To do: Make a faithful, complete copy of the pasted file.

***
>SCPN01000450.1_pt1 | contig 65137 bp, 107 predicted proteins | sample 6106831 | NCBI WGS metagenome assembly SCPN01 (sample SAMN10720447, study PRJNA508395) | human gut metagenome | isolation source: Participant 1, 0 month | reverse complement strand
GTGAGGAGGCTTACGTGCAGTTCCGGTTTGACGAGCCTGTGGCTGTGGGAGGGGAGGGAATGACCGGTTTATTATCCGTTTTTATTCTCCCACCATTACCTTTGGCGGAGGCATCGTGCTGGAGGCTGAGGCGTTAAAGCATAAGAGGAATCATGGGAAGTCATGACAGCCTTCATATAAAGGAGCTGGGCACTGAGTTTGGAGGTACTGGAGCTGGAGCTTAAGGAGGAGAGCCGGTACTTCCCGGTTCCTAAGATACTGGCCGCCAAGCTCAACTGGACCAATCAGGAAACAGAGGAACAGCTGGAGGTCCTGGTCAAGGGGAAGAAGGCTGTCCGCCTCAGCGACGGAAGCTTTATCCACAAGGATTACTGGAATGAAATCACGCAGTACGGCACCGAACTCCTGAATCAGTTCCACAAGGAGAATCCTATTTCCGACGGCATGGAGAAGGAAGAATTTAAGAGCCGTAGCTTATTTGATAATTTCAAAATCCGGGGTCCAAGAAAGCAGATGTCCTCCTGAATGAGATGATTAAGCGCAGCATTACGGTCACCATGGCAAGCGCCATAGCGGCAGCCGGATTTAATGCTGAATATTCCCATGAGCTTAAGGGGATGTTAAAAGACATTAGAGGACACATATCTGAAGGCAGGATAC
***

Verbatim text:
>SCPN01000450.1_pt1 | contig 65137 bp, 107 predicted proteins | sample 6106831 | NCBI WGS metagenome assembly SCPN01 (sample SAMN10720447, study PRJNA508395) | human gut metagenome | isolation source: Participant 1, 0 month | reverse complement strand
GTGAGGAGGCTTACGTGCAGTTCCGGTTTGACGAGCCTGTGGCTGTGGGAGGGGAGGGAATGACCGGTTTATTATCCGTTTTTATTCTCCCACCATTACCTTTGGCGGAGGCATCGTGCTGGAGGCTGAGGCGTTAAAGCATAAGAGGAATCATGGGAAGTCATGACAGCCTTCATATAAAGGAGCTGGGCACTGAGTTTGGAGGTACTGGAGCTGGAGCTTAAGGAGGAGAGCCGGTACTTCCCGGTTCCTAAGATACTGGCCGCCAAGCTCAACTGGACCAATCAGGAAACAGAGGAACAGCTGGAGGTCCTGGTCAAGGGGAAGAAGGCTGTCCGCCTCAGCGACGGAAGCTTTATCCACAAGGATTACTGGAATGAAATCACGCAGTACGGCACCGAACTCCTGAATCAGTTCCACAAGGAGAATCCTATTTCCGACGGCATGGAGAAGGAAGAATTTAAGAGCCGTAGCTTATTTGATAATTTCAAAATCCGGGGTCCAAGAAAGCAGATGTCCTCCTGAATGAGATGATTAAGCGCAGCATTACGGTCACCATGGCAAGCGCCATAGCGGCAGCCGGATTTAATGCTGAATATTCCCATGAGCTTAAGGGGATGTTAAAAGACATTAGAGGACACATATCTGAAGGCAGGATAC